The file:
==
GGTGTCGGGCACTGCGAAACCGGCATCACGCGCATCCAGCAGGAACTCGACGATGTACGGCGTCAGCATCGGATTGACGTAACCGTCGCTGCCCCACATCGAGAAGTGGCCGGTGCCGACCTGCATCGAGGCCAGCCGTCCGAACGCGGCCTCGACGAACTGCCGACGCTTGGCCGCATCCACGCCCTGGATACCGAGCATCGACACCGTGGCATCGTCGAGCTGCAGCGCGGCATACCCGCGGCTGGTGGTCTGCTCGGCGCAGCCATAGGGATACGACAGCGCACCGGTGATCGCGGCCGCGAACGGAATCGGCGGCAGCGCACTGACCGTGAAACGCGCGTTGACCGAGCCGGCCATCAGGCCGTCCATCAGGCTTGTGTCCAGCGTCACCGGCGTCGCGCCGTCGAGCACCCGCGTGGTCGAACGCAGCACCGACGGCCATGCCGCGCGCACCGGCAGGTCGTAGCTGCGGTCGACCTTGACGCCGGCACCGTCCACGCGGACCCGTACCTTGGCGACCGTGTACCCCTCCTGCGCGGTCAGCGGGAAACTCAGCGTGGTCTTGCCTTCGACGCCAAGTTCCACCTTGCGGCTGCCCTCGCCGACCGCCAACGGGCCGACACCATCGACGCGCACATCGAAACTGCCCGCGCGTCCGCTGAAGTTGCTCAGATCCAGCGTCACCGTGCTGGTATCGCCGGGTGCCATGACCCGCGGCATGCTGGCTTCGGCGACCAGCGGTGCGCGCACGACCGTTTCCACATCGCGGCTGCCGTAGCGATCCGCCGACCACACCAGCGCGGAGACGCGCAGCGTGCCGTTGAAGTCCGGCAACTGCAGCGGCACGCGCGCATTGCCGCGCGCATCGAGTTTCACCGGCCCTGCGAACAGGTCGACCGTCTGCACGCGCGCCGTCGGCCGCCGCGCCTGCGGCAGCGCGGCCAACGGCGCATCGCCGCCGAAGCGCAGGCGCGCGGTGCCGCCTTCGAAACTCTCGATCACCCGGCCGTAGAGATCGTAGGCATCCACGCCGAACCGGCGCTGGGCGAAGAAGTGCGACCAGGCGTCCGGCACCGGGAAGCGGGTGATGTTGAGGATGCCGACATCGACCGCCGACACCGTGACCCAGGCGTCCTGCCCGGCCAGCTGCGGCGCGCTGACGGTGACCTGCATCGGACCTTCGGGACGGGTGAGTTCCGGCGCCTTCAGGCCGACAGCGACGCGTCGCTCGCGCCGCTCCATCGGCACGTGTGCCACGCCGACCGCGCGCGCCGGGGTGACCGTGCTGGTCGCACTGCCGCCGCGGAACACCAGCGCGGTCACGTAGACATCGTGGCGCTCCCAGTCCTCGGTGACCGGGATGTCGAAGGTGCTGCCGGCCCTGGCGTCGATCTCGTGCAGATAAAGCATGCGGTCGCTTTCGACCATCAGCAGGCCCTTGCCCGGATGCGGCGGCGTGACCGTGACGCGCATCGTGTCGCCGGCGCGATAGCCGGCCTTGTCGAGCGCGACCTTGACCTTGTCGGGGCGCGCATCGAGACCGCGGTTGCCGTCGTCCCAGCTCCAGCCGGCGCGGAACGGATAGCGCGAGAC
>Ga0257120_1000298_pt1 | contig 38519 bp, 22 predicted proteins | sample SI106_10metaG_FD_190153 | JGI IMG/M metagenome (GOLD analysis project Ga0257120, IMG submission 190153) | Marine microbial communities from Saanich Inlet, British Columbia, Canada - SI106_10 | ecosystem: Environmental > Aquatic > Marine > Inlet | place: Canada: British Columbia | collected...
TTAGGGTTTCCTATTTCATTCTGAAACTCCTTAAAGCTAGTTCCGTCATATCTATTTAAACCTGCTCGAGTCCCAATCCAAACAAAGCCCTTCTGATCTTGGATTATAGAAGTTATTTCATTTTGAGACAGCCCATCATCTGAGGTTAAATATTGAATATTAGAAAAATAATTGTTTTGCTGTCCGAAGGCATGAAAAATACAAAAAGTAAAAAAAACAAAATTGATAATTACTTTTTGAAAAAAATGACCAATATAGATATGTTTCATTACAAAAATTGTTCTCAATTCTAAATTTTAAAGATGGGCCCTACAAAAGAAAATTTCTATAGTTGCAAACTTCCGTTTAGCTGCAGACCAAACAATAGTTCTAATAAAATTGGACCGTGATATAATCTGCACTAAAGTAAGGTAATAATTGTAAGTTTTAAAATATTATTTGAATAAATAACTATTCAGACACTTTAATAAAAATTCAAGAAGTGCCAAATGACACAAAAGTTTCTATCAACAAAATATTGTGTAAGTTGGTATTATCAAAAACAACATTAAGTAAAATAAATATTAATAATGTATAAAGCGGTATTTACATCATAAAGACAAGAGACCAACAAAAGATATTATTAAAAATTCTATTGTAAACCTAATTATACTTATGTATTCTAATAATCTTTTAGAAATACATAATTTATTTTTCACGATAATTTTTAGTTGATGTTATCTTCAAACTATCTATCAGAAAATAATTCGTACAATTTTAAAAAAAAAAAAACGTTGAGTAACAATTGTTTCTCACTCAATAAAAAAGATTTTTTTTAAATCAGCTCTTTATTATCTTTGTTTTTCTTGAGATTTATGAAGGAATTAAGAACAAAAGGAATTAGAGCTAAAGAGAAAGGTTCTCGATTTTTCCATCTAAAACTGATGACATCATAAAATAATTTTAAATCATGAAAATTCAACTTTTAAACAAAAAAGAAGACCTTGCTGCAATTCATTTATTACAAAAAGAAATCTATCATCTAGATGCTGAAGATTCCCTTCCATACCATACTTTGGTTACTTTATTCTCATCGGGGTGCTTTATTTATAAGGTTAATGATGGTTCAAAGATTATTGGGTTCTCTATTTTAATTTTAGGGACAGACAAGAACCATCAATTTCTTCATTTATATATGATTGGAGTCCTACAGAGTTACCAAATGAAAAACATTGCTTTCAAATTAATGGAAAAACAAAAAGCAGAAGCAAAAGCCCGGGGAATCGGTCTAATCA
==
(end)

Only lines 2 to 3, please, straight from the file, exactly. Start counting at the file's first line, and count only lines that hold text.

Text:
>Ga0257120_1000298_pt1 | contig 38519 bp, 22 predicted proteins | sample SI106_10metaG_FD_190153 | JGI IMG/M metagenome (GOLD analysis project Ga0257120, IMG submission 190153) | Marine microbial communities from Saanich Inlet, British Columbia, Canada - SI106_10 | ecosystem: Environmental > Aquatic > Marine > Inlet | place: Canada: British Columbia | collected...
TTAGGGTTTCCTATTTCATTCTGAAACTCCTTAAAGCTAGTTCCGTCATATCTATTTAAACCTGCTCGAGTCCCAATCCAAACAAAGCCCTTCTGATCTTGGATTATAGAAGTTATTTCATTTTGAGACAGCCCATCATCTGAGGTTAAATATTGAATATTAGAAAAATAATTGTTTTGCTGTCCGAAGGCATGAAAAATACAAAAAGTAAAAAAAACAAAATTGATAATTACTTTTTGAAAAAAATGACCAATATAGATATGTTTCATTACAAAAATTGTTCTCAATTCTAAATTTTAAAGATGGGCCCTACAAAAGAAAATTTCTATAGTTGCAAACTTCCGTTTAGCTGCAGACCAAACAATAGTTCTAATAAAATTGGACCGTGATATAATCTGCACTAAAGTAAGGTAATAATTGTAAGTTTTAAAATATTATTTGAATAAATAACTATTCAGACACTTTAATAAAAATTCAAGAAGTGCCAAATGACACAAAAGTTTCTATCAACAAAATATTGTGTAAGTTGGTATTATCAAAAACAACATTAAGTAAAATAAATATTAATAATGTATAAAGCGGTATTTACATCATAAAGACAAGAGACCAACAAAAGATATTATTAAAAATTCTATTGTAAACCTAATTATACTTATGTATTCTAATAATCTTTTAGAAATACATAATTTATTTTTCACGATAATTTTTAGTTGATGTTATCTTCAAACTATCTATCAGAAAATAATTCGTACAATTTTAAAAAAAAAAAAACGTTGAGTAACAATTGTTTCTCACTCAATAAAAAAGATTTTTTTTAAATCAGCTCTTTATTATCTTTGTTTTTCTTGAGATTTATGAAGGAATTAAGAACAAAAGGAATTAGAGCTAAAGAGAAAGGTTCTCGATTTTTCCATCTAAAACTGATGACATCATAAAATAATTTTAAATCATGAAAATTCAACTTTTAAACAAAAAAGAAGACCTTGCTGCAATTCATTTATTACAAAAAGAAATCTATCATCTAGATGCTGAAGATTCCCTTCCATACCATACTTTGGTTACTTTATTCTCATCGGGGTGCTTTATTTATAAGGTTAATGATGGTTCAAAGATTATTGGGTTCTCTATTTTAATTTTAGGGACAGACAAGAACCATCAATTTCTTCATTTATATATGATTGGAGTCCTACAGAGTTACCAAATGAAAAACATTGCTTTCAAATTAATGGAAAAACAAAAAGCAGAAGCAAAAGCCCGGGGAATCGGTCTAATCA